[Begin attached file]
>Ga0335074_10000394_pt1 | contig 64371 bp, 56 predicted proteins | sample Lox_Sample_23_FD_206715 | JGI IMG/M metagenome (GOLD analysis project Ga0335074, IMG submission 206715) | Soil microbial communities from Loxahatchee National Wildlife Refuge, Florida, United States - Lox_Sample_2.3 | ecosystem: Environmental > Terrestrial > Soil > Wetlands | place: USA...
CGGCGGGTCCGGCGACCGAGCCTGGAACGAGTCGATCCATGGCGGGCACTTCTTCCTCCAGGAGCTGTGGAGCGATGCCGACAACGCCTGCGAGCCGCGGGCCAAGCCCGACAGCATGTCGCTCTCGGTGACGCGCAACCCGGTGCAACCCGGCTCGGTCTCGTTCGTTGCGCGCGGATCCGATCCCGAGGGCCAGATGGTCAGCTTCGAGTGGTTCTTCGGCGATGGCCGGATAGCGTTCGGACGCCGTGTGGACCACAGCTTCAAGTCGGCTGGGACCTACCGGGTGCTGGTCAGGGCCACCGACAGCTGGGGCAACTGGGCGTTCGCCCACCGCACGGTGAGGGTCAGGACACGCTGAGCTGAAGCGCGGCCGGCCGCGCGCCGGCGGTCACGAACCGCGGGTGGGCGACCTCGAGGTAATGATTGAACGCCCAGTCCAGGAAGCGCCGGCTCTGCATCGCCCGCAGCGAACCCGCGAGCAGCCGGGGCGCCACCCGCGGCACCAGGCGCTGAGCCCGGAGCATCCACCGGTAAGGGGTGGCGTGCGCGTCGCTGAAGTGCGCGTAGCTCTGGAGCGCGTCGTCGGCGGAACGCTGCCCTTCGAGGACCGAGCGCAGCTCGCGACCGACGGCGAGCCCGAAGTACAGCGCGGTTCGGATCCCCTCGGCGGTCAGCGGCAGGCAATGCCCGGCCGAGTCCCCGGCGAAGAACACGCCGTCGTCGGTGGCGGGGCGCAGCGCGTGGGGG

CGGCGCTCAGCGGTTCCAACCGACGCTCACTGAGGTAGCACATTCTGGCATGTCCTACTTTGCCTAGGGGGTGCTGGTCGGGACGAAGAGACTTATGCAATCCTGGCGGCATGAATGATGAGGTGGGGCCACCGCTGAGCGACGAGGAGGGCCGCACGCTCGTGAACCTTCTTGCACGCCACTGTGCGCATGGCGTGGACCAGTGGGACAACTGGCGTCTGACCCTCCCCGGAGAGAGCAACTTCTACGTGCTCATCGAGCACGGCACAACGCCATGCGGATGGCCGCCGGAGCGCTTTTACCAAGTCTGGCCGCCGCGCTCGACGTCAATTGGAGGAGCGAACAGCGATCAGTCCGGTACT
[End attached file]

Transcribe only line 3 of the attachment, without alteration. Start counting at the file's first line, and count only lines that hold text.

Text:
CGGCGCTCAGCGGTTCCAACCGACGCTCACTGAGGTAGCACATTCTGGCATGTCCTACTTTGCCTAGGGGGTGCTGGTCGGGACGAAGAGACTTATGCAATCCTGGCGGCATGAATGATGAGGTGGGGCCACCGCTGAGCGACGAGGAGGGCCGCACGCTCGTGAACCTTCTTGCACGCCACTGTGCGCATGGCGTGGACCAGTGGGACAACTGGCGTCTGACCCTCCCCGGAGAGAGCAACTTCTACGTGCTCATCGAGCACGGCACAACGCCATGCGGATGGCCGCCGGAGCGCTTTTACCAAGTCTGGCCGCCGCGCTCGACGTCAATTGGAGGAGCGAACAGCGATCAGTCCGGTACT